by michael melia and jack gillum associated press
Recordings of 911 calls from the Sandy Hook Elementary School shooting show town dispatchers calmly responding to a janitor, a teacher and others and assuring them help is coming.
The operators urge the people inside the school to take cover as they reach out to town officials and state police for help. The operators also ask about the welfare of the children.
A gunman shot his way into the school on the morning of Dec. 14 and gunned down 20 children and six educators with a semi-automatic rifle. He committed suicide as police arrived.
The calls to Newtown police were posted Wednesday on a town website. A court ordered the release of the tapes last week, despite the objections of prosecutors, after a legal challenge by The Associated Press.
Gillum reported from Washington.
THIS IS A BREAKING NEWS UPDATE. Check back soon for further information. AP's earlier story is below.
Recordings of several 911 calls made from inside Sandy Hook Elementary during last year's school shooting are being released under court order Wednesday after a legal fight by The Associated Press.
The AP has been asking for an opportunity to review the tapes, which will now be released Wednesday to the news cooperative in addition to other media organizations. The AP will review the tapes' content and determine what might meet its standards before releasing material to subscribers.
Prosecutors opposed their release, arguing among other things that the recordings could cause the victims' families more anguish.
"We all understand why some people have strong feelings about the release of these tapes. This was a horrible crime," said Kathleen Carroll, AP executive editor and senior vice president. "It's important to remember, though, that 911 tapes, like other police documents, are public records. Reviewing them is a part of normal newsgathering in a responsible news organization."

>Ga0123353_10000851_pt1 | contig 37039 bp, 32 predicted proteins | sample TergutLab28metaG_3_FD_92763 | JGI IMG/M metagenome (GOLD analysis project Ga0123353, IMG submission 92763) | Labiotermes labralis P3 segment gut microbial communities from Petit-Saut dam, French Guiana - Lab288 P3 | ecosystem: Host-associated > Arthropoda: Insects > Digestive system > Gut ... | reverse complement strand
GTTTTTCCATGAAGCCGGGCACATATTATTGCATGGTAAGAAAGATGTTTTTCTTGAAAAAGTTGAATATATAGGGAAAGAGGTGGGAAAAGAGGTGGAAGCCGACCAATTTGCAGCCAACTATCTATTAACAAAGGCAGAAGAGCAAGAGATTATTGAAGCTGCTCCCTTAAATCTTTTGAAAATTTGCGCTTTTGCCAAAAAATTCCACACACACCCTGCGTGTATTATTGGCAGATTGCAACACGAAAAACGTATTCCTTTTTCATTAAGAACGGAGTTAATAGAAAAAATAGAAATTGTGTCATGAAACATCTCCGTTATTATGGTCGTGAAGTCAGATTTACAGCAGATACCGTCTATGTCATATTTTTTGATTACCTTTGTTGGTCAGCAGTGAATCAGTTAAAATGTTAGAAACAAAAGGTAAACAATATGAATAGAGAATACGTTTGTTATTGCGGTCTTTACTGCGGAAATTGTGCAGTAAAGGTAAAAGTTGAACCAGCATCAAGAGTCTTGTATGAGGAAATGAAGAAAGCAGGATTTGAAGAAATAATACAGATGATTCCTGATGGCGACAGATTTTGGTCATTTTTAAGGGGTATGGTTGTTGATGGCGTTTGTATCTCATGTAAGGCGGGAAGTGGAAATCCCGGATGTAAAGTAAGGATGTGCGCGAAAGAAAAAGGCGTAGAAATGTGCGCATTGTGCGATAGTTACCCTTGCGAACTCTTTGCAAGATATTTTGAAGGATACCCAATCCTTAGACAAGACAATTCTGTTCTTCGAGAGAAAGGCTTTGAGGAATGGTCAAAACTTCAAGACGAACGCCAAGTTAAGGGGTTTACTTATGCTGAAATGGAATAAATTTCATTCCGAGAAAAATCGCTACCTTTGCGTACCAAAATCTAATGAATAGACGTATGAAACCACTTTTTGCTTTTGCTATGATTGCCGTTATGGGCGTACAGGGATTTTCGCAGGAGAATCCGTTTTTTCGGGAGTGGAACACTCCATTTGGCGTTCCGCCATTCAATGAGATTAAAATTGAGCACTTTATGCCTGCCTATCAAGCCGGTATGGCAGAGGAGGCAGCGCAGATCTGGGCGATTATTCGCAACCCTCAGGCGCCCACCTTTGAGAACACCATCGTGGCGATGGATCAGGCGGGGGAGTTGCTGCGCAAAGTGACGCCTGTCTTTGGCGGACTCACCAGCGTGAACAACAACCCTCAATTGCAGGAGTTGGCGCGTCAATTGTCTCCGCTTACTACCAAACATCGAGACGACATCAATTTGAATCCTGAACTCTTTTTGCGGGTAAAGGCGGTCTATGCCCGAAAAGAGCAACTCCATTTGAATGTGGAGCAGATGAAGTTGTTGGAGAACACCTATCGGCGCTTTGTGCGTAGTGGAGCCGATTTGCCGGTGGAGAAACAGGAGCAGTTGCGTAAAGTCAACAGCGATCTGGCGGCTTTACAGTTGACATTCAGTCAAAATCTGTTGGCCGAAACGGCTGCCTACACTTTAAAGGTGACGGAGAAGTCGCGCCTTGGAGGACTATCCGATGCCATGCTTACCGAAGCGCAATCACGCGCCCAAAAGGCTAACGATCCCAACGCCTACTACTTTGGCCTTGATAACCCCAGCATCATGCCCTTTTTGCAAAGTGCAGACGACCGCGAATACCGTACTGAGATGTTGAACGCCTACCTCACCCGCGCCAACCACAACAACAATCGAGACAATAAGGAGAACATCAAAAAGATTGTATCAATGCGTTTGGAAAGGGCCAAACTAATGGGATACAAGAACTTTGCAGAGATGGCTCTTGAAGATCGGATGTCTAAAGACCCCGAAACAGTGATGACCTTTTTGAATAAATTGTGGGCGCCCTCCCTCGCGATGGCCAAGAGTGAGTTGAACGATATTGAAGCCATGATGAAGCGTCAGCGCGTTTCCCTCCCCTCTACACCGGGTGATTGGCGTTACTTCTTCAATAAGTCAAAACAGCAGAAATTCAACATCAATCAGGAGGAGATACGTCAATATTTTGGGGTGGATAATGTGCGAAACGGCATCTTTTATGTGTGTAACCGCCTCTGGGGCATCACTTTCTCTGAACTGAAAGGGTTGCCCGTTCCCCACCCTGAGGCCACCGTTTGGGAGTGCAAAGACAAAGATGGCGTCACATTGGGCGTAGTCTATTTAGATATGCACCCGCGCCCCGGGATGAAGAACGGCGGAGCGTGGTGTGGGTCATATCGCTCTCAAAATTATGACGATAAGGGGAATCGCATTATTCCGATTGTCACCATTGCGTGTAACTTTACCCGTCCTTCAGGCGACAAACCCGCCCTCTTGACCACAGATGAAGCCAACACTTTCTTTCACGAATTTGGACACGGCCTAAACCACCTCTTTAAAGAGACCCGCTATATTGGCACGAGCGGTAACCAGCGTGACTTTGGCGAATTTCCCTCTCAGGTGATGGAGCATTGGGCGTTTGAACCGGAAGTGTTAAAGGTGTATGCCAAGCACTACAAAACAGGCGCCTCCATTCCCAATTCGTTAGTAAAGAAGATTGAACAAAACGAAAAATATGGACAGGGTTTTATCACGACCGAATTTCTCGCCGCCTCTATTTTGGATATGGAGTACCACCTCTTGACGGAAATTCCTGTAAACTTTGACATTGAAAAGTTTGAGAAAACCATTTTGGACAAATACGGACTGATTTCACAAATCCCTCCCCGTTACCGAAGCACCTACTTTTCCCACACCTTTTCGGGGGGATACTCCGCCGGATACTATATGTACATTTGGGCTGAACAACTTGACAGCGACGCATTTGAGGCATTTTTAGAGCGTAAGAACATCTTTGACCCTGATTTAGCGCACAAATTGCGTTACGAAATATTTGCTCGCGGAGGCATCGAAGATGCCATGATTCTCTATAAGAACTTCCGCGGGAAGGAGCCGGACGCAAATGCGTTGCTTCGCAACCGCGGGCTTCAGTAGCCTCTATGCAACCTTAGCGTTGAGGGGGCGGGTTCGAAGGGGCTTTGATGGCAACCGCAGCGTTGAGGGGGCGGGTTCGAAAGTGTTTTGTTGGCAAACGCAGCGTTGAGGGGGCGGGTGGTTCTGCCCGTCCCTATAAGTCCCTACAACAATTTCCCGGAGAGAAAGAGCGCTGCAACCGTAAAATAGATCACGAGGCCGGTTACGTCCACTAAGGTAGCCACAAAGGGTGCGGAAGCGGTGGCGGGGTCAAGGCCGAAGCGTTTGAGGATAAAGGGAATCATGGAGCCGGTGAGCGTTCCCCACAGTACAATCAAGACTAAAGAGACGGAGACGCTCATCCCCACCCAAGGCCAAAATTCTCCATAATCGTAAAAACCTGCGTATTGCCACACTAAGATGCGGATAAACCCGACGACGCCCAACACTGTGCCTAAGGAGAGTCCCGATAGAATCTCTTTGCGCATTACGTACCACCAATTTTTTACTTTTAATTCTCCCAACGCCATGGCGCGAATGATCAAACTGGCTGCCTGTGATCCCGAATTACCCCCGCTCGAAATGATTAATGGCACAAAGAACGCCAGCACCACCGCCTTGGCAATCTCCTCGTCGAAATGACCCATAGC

A total of seven landline calls from inside the school to Newtown police are expected to be released.
Calls that were made from cellphones and routed to state police dispatchers are not among the tapes to be released. Those include calls from a woman who was injured in the foot and a parent who called from inside a conference room during the shooting, according to documents released last week by prosecutors. The calls are the subject of a separate, pending freedom of information request by the AP.
The gunman, 20-year-old Adam Lanza, shot his way into Sandy Hook Elementary School the morning of Dec. 14 and gunned down 20 children and six educators with a semi-automatic rifle. He also killed his mother in their Newtown home before driving to the school, and he committed suicide as police arrived at the scene.
On the day of the shooting, the AP requested 911 calls and police reports, as it and other news organizations routinely do in their newsgathering.
Newtown's police department effectively ignored the AP's request for months until the news cooperative appealed to the state's Freedom of Information Commission, which said in September that the recordings should be released. The prosecutor in charge of the Newtown investigation, State's Attorney Stephen Sedensky III, had argued that releasing the tapes could prove painful to the victims' families, hurt the investigation, subject witnesses to harassment and violate the rights of survivors who deserve special protection as victims of child abuse.
A state judge dismissed those arguments last week and ordered the tapes be released Wednesday unless the state appealed.
"Release of the audio recordings will also allow the public to consider and weigh what improvements, if any, should be made to law enforcement's response to such incidents," New Britain Superior Court Judge Eliot Prescott said. "Delaying the release of the audio recordings, particularly where the legal justification to keep them confidential is lacking, only serves to fuel speculation about and undermine confidence in our law enforcement officials."
As the town prepared to release the tapes, the superintendent of Newtown schools, John Reed, advised parents to consider taking steps to limit media exposure for their families, as he did before the release last week of a prosecutor's report.